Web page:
3. Brand personalities created out of whole cloth

In high school, many of us misguided losers tried to create a persona that would ensure our social acceptance and eventual popularity. More often than not, we succeeded in making ourselves look like idiots.

Why? We tried so hard! It was because we were unable to sustain the veil of coolness; our own flawed and awkward personalities always burst through. Shame.

It may be juvenile, but companies are guilty of this, too. There has been far too big an emphasis on “brand personality.” One of the most popular is the brand as humorist – Groupon, Zappos, Eat24, to name a few. Of course, everyone likes to laugh, but creating a desperately funny brand character isn’t sustainable unless funny is what you’re selling. Would anyone really trust a whimsical orthopedic surgeon?

Brand personality evolves over time. Once it’s known why a certain product is being used and who is using it, the brand personality can take shape (and here’s what that looks like). The important thing is to not get married to an idea of what a brand is or isn’t – the public will make the final decision.

4. Thinking social media has all the answers.

Every company wants an online presence, but an extreme online presence can cost you dearly.

What do we know about the cyber world? That it’s largely anonymous and filled with people who love to make Twitter and Facebook mischief. Even those mischief makers who aren’t hacking corporate accounts and spreading vicious rumors are monitoring your Twitter feed and pointing out every questionable or poorly thought out turn of phrase, making your brand look callous, idiotic or both. Heed the warning: the Internet can make any seemingly minor blip turn into a snafu that never entirely goes away. We’re not advocating abstinence here, just caution when it comes to your brand.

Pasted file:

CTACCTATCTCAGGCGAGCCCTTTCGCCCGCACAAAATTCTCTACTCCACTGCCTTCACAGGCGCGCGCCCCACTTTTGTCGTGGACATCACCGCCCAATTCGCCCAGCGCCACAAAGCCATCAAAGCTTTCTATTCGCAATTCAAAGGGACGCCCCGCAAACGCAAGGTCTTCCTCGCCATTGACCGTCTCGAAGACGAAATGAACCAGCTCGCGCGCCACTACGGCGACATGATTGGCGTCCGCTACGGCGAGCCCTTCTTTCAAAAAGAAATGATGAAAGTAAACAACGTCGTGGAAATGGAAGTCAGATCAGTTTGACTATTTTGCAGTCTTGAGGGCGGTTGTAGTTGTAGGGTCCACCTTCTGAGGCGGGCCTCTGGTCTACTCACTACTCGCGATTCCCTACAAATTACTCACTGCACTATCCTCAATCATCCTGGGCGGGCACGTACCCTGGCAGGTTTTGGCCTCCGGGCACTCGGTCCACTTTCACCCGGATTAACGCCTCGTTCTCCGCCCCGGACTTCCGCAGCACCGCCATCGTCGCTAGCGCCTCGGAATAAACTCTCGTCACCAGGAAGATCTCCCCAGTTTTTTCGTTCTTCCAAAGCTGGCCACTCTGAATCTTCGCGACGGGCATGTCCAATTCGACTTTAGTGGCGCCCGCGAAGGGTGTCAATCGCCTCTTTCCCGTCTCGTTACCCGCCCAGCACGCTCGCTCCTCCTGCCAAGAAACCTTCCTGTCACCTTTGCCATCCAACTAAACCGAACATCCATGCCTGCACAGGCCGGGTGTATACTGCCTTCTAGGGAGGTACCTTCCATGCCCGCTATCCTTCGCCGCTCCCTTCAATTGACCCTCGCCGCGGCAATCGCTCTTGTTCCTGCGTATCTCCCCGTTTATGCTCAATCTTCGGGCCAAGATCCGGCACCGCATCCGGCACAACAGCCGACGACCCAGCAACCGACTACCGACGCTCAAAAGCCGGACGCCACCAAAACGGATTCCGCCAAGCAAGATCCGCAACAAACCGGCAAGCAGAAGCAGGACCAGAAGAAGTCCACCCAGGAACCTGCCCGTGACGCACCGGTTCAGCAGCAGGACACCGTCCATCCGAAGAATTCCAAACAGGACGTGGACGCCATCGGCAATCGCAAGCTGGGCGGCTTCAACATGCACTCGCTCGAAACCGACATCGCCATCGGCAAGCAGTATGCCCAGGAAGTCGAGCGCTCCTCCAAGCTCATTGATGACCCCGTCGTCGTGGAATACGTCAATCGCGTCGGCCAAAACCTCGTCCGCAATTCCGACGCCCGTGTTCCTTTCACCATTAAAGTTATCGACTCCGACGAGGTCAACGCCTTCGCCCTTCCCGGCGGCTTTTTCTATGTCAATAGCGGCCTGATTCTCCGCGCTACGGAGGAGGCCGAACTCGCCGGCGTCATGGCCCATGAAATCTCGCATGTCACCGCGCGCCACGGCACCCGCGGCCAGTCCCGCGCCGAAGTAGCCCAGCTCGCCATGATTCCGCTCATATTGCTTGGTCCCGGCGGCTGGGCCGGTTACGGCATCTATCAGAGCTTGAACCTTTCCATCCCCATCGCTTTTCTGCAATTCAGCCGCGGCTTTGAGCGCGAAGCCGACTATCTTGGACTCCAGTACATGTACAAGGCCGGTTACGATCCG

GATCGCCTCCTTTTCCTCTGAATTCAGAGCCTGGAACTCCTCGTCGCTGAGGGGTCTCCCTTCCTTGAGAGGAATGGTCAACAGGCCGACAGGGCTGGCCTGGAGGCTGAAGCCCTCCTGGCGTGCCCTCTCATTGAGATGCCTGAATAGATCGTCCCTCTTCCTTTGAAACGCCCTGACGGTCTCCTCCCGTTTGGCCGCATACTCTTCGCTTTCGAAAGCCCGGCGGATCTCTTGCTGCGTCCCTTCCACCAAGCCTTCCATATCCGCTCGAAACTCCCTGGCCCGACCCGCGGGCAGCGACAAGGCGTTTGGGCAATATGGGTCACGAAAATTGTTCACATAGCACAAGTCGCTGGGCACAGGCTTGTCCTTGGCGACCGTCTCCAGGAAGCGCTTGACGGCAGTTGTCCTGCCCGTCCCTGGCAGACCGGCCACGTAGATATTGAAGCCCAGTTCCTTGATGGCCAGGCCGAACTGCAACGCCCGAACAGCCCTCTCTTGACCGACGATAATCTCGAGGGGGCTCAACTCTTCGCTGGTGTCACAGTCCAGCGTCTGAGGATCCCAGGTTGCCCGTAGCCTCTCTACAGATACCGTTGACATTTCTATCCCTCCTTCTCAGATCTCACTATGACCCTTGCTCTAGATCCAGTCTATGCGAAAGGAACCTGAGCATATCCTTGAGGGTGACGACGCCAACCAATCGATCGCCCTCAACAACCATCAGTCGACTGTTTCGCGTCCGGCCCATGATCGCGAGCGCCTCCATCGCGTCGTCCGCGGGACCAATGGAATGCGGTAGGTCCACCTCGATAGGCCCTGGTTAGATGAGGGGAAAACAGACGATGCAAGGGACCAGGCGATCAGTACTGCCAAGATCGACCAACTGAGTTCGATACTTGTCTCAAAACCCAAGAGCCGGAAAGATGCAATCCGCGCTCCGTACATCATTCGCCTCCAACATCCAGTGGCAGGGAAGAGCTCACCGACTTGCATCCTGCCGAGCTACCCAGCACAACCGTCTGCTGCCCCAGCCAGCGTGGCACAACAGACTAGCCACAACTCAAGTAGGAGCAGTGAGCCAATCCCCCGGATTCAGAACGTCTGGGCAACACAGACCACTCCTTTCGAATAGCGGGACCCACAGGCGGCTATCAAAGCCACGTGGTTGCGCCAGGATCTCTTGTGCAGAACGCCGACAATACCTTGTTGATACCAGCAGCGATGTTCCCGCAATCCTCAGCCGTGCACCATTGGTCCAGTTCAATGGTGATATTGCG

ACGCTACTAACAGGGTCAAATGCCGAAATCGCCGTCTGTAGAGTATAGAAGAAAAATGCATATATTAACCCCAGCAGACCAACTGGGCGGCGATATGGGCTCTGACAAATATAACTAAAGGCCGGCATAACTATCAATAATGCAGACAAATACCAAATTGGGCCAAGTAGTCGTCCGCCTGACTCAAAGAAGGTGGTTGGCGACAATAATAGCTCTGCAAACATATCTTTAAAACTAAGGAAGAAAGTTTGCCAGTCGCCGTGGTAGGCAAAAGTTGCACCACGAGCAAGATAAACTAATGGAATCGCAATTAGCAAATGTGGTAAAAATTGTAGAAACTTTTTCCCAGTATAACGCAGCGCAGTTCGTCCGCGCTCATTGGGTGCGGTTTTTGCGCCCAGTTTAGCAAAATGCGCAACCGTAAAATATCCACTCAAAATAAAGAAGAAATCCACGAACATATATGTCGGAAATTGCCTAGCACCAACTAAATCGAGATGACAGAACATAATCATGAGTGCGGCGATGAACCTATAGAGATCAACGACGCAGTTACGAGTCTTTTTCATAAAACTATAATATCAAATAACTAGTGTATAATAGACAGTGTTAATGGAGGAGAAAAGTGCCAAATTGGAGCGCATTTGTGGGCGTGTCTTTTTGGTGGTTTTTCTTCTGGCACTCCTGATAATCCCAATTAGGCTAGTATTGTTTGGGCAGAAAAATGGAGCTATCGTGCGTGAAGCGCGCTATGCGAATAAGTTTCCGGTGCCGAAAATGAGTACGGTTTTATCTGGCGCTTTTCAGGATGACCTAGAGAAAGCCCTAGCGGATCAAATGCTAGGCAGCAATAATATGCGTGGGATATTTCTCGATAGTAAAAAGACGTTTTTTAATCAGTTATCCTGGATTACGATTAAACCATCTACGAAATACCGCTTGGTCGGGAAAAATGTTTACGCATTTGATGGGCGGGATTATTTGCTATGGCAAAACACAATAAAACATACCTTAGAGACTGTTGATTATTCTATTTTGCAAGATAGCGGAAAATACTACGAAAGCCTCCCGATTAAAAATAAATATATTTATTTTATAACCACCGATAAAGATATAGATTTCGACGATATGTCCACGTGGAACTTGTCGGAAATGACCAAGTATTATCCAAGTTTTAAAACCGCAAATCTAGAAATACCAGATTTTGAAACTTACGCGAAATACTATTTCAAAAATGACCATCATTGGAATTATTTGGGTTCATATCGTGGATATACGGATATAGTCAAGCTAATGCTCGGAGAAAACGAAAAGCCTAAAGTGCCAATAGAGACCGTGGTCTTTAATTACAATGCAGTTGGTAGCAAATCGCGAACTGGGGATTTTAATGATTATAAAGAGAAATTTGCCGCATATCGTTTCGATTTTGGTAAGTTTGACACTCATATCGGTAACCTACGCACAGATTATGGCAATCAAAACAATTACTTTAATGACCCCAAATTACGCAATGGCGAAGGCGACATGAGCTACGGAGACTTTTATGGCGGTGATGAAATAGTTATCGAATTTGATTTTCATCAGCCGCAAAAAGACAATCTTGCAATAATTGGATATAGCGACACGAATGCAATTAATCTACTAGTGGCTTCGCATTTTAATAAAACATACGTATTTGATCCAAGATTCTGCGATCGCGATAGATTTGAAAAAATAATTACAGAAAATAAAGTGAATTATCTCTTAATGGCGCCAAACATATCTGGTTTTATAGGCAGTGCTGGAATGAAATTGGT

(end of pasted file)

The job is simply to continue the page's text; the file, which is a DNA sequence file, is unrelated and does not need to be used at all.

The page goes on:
And there you go, a few pointers for fixing branding mistakes. If you find yourself identifying with one of these, it’s not too late, just got and fix it. Life doesn’t always give us second chances, but when it does, take the opportunity!


by Kevin Smith
SmashBrand helps brands create, optimize, and launch successful products, services, and customer experiences. Our data-driven process is the key to accelerating sales and minimizing risks.

We use a strategic combination of market research, design, and consumer testing to solve complex brand problems more effectively, create differentiation, and forge more meaningful connections with customers.